The Centers for Disease Control (CDC) is issuing a warning about a potentially severe health problem called alpha-gal syndrome (AGS). It is estimated that up to 450,000 people may be affected by this tick-borne meat allergy.

AGS is caused by a sugar molecule called alpha-gal, which is found in most mammals, but not in fish, reptiles, birds, or humans. Red meat and products made from mammals, such as gelatin and cow’s milk, can contain alpha-gal.

Symptoms of AGS include hives, itching, nausea, heartburn, diarrhea, difficulty breathing, drop in blood pressure, swelling of the lips or throat, dizziness, faintness, and severe stomach pain. These symptoms typically occur within two to six hours after consuming meat or products containing alpha-gal.

The Lone Star tick is strongly associated with AGS. It is a very aggressive tick that is primarily found in the eastern, southeastern, and south-central United States. While evidence suggests that AGS is primarily caused by the bite of the Lone Star tick, other tick species have also been linked to the development of AGS in other countries.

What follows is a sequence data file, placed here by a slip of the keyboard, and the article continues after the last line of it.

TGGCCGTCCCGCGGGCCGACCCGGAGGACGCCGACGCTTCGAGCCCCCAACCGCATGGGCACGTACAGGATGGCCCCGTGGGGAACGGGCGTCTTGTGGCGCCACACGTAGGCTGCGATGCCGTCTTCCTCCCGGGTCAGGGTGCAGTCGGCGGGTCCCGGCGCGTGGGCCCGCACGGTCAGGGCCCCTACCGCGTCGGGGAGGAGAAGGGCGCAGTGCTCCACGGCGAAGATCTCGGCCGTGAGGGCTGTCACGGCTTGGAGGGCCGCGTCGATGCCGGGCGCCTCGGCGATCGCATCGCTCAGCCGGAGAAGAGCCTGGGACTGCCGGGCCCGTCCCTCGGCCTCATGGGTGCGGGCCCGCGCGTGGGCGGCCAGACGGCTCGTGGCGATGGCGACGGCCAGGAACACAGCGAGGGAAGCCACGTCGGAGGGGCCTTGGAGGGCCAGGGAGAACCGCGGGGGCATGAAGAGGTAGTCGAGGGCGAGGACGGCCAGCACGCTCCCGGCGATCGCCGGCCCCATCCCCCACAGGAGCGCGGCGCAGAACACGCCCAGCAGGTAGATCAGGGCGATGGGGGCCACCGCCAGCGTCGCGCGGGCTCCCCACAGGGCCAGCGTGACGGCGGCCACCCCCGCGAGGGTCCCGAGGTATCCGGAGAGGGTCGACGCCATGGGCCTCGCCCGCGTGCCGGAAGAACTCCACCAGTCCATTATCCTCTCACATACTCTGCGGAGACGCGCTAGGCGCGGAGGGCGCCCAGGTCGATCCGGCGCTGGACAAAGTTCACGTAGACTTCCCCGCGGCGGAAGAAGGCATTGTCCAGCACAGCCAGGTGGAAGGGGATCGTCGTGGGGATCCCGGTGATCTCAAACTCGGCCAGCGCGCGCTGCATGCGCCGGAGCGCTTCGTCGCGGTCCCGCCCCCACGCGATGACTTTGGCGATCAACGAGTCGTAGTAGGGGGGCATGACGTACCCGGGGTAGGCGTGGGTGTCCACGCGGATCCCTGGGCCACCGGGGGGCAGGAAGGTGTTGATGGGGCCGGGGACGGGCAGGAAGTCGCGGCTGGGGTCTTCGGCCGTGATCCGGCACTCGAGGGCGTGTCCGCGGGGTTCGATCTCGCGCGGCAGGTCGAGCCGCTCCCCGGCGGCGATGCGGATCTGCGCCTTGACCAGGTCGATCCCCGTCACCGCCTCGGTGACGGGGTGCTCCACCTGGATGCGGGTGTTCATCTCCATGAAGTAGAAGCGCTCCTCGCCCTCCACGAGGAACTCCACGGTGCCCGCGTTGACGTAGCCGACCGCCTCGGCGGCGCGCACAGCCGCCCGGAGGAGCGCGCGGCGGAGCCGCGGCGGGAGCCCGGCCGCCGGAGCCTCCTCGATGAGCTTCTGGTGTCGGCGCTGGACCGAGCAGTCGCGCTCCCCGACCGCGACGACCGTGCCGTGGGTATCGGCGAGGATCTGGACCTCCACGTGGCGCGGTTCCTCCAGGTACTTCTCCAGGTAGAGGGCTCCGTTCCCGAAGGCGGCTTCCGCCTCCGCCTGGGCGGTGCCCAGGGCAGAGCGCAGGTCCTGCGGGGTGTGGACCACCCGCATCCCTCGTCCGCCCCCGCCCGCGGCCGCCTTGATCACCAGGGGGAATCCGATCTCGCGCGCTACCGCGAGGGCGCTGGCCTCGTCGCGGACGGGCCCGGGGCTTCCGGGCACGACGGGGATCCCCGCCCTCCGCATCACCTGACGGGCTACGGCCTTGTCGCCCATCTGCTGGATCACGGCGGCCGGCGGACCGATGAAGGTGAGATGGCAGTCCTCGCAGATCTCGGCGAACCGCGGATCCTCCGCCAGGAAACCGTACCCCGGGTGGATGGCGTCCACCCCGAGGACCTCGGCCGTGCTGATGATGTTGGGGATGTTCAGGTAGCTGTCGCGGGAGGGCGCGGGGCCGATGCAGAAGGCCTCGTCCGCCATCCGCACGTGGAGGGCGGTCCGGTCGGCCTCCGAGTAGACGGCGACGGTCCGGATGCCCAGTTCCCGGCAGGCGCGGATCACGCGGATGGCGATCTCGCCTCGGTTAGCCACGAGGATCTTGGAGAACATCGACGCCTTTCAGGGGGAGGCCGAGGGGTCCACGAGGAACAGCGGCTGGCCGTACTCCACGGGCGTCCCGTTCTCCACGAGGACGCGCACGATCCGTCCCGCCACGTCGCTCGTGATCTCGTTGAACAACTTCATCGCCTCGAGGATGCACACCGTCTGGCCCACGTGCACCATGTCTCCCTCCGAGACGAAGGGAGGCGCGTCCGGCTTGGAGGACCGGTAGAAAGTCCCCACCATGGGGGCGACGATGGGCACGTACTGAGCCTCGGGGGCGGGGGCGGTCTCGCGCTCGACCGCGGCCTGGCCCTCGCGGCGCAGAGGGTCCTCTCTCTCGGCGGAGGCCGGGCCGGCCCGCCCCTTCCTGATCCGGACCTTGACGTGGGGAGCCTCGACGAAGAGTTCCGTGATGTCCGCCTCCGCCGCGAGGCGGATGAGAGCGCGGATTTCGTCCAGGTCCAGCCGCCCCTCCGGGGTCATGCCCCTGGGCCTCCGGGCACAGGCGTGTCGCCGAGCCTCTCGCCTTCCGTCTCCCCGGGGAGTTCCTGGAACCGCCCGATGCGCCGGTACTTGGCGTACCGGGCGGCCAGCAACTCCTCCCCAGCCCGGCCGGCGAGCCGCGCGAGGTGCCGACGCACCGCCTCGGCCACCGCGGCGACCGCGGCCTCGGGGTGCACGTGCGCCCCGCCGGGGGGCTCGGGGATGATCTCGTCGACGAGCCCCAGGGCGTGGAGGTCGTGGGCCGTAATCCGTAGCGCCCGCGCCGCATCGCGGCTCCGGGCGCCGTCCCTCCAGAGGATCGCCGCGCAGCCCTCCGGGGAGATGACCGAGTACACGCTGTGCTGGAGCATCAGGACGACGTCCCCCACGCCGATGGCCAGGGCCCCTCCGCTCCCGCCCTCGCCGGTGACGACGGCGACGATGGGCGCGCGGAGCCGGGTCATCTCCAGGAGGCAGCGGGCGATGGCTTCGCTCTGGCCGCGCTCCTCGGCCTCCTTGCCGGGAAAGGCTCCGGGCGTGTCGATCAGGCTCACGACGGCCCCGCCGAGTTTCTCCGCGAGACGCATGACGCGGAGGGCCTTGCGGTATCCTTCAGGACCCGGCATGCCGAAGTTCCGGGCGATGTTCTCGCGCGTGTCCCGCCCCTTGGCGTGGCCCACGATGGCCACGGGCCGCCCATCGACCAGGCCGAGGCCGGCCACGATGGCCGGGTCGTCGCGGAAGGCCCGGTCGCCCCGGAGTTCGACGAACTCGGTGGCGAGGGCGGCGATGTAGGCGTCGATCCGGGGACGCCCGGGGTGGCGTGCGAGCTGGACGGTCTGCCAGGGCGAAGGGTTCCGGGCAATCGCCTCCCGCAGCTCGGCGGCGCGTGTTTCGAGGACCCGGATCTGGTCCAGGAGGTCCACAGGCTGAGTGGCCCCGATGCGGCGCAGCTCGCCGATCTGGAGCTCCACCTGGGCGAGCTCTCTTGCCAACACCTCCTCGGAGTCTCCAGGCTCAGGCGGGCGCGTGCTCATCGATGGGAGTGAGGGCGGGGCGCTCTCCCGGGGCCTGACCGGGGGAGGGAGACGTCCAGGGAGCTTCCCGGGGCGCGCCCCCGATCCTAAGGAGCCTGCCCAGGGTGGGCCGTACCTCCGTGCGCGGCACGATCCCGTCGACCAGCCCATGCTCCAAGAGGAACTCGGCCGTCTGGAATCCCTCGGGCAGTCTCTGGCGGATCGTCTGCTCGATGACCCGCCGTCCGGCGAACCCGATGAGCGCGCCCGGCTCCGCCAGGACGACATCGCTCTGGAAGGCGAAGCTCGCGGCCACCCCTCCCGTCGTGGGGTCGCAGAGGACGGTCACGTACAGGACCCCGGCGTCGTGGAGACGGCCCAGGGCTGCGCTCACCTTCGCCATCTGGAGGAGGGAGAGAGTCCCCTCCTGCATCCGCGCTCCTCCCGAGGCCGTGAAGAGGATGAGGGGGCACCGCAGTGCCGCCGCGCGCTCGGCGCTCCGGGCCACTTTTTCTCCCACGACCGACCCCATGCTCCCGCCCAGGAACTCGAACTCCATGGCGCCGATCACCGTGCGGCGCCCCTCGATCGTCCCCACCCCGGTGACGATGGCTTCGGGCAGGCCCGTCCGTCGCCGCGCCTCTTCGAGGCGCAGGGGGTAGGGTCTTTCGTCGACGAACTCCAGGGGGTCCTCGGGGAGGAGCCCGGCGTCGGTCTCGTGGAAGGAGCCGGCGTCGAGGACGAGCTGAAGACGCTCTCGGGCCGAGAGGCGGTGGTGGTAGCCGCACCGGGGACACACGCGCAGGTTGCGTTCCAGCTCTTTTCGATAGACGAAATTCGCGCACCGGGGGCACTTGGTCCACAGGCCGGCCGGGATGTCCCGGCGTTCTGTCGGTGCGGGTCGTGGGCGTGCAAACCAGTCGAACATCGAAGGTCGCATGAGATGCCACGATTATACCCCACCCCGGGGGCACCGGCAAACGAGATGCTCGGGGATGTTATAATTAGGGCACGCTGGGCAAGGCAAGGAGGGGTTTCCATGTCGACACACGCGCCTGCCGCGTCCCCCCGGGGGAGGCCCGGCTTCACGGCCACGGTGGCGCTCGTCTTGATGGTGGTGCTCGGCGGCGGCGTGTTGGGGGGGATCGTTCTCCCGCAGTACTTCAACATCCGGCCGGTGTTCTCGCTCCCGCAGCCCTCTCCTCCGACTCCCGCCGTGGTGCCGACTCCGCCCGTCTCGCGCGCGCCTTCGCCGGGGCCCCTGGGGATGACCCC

In addition to AGS, the Lone Star tick can transmit other diseases such as Bourbon virus, ehrlichiosis, Heartland virus, tularemia, and STARI.

Avoiding tick bites is crucial in preventing AGS and other tick-borne illnesses. If you suspect you may have AGS, it is important to consult with a healthcare provider. Treatment typically involves avoiding foods with alpha-gal and managing symptoms with medication.

To prevent allergic reactions, individuals with AGS should avoid foods and products that contain alpha-gal. Other medical products derived from animals, such as heart valves and certain medications, may also contain alpha-gal.

Remember, prevention is key when it comes to AGS. Stay vigilant and protect yourself from tick bites to keep this syndrome at bay.

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